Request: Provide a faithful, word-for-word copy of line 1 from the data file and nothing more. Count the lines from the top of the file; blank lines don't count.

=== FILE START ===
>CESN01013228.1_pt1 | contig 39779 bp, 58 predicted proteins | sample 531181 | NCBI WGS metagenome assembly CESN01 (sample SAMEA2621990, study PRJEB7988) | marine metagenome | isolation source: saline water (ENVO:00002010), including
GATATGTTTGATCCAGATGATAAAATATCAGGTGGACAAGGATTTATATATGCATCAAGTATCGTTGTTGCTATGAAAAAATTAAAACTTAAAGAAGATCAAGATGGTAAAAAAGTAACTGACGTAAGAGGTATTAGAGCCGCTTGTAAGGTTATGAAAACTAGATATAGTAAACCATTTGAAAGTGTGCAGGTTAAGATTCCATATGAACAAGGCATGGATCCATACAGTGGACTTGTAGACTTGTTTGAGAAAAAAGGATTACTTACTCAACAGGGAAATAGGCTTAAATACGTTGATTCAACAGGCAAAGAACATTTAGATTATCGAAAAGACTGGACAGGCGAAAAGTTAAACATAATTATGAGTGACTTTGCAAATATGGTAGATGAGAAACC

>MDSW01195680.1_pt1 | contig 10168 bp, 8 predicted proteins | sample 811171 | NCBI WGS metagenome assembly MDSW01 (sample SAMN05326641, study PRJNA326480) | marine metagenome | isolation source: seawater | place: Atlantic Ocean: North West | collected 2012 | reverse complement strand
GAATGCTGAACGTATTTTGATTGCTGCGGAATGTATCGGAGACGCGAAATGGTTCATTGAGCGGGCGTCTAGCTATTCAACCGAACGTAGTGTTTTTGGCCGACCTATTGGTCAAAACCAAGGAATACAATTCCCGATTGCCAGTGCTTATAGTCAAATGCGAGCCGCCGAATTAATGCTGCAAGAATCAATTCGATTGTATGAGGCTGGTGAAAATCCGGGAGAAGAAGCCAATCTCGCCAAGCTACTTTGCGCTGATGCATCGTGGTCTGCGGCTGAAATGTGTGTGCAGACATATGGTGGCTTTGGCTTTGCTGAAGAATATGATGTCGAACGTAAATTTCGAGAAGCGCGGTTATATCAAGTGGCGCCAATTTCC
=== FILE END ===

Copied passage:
>CESN01013228.1_pt1 | contig 39779 bp, 58 predicted proteins | sample 531181 | NCBI WGS metagenome assembly CESN01 (sample SAMEA2621990, study PRJEB7988) | marine metagenome | isolation source: saline water (ENVO:00002010), including